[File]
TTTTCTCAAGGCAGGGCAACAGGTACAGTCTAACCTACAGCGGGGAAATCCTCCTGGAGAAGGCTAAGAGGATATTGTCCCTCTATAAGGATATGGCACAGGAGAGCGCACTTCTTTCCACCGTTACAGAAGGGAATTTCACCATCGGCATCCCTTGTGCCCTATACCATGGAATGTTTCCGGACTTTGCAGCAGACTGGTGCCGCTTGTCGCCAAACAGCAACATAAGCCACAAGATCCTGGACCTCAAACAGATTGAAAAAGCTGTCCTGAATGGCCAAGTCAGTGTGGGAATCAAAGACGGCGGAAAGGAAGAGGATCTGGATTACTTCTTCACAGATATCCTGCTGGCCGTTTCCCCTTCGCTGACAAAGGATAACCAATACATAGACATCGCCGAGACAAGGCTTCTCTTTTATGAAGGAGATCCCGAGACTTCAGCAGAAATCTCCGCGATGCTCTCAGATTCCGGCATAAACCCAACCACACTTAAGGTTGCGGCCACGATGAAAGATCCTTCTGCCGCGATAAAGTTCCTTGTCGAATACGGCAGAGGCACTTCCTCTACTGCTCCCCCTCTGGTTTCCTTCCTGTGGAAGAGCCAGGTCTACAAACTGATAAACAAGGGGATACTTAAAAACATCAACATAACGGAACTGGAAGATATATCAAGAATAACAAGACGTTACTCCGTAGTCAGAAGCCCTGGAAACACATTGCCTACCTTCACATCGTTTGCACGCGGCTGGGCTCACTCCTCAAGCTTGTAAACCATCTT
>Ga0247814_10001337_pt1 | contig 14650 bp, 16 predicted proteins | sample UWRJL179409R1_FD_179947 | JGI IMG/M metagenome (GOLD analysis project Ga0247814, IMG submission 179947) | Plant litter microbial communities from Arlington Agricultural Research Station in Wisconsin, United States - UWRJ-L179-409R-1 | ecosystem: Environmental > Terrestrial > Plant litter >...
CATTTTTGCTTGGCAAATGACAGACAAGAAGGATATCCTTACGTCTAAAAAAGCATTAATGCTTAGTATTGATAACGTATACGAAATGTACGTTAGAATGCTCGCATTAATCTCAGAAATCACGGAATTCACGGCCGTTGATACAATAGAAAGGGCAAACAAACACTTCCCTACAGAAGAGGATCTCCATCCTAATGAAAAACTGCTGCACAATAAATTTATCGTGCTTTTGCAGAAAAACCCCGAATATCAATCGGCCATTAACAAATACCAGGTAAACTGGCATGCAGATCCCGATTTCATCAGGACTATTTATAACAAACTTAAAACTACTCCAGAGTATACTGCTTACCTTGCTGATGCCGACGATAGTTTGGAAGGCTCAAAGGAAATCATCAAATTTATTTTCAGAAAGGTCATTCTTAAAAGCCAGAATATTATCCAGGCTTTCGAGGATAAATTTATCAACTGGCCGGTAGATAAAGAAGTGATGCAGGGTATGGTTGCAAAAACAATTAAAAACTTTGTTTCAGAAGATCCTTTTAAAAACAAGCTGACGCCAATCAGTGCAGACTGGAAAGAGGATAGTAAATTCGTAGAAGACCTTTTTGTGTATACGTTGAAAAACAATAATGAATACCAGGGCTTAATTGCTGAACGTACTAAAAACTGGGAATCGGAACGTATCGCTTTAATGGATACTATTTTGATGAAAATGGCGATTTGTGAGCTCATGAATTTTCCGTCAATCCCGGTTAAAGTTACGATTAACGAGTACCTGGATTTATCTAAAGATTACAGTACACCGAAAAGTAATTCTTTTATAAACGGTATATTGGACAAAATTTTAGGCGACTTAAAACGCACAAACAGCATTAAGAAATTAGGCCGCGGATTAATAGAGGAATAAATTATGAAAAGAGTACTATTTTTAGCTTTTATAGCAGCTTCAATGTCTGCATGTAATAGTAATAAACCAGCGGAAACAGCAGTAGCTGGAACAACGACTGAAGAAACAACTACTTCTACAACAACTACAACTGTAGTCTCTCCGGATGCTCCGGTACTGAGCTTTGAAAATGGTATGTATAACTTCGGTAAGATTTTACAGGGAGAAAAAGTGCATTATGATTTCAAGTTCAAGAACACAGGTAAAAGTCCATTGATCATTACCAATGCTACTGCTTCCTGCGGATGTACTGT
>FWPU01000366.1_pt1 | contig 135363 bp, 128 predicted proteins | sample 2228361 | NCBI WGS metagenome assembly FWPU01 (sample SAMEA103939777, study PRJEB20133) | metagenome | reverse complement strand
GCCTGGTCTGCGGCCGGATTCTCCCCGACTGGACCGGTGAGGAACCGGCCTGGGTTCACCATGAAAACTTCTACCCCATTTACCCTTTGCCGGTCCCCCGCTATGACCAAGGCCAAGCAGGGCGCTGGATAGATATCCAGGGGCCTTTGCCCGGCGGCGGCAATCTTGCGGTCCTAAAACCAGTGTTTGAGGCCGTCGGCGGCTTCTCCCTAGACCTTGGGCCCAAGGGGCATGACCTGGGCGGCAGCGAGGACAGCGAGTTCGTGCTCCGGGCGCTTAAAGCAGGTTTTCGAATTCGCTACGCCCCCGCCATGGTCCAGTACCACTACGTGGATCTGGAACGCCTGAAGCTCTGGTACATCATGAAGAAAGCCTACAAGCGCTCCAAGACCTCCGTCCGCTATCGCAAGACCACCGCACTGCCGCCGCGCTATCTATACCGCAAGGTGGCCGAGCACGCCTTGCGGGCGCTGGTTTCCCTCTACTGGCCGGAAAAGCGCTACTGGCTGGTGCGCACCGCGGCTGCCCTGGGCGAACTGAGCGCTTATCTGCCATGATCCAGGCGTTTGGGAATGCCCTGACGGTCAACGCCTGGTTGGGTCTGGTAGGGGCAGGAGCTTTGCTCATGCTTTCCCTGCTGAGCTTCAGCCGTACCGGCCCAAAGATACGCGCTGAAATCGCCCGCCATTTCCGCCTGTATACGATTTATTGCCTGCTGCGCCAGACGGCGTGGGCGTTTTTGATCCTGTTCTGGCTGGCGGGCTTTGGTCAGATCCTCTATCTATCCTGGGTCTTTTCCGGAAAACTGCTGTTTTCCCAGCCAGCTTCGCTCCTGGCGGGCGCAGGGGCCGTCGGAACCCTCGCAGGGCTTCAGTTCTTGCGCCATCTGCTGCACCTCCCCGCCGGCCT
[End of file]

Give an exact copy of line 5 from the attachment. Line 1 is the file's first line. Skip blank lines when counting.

GCCTGGTCTGCGGCCGGATTCTCCCCGACTGGACCGGTGAGGAACCGGCCTGGGTTCACCATGAAAACTTCTACCCCATTTACCCTTTGCCGGTCCCCCGCTATGACCAAGGCCAAGCAGGGCGCTGGATAGATATCCAGGGGCCTTTGCCCGGCGGCGGCAATCTTGCGGTCCTAAAACCAGTGTTTGAGGCCGTCGGCGGCTTCTCCCTAGACCTTGGGCCCAAGGGGCATGACCTGGGCGGCAGCGAGGACAGCGAGTTCGTGCTCCGGGCGCTTAAAGCAGGTTTTCGAATTCGCTACGCCCCCGCCATGGTCCAGTACCACTACGTGGATCTGGAACGCCTGAAGCTCTGGTACATCATGAAGAAAGCCTACAAGCGCTCCAAGACCTCCGTCCGCTATCGCAAGACCACCGCACTGCCGCCGCGCTATCTATACCGCAAGGTGGCCGAGCACGCCTTGCGGGCGCTGGTTTCCCTCTACTGGCCGGAAAAGCGCTACTGGCTGGTGCGCACCGCGGCTGCCCTGGGCGAACTGAGCGCTTATCTGCCATGATCCAGGCGTTTGGGAATGCCCTGACGGTCAACGCCTGGTTGGGTCTGGTAGGGGCAGGAGCTTTGCTCATGCTTTCCCTGCTGAGCTTCAGCCGTACCGGCCCAAAGATACGCGCTGAAATCGCCCGCCATTTCCGCCTGTATACGATTTATTGCCTGCTGCGCCAGACGGCGTGGGCGTTTTTGATCCTGTTCTGGCTGGCGGGCTTTGGTCAGATCCTCTATCTATCCTGGGTCTTTTCCGGAAAACTGCTGTTTTCCCAGCCAGCTTCGCTCCTGGCGGGCGCAGGGGCCGTCGGAACCCTCGCAGGGCTTCAGTTCTTGCGCCATCTGCTGCACCTCCCCGCCGGCCT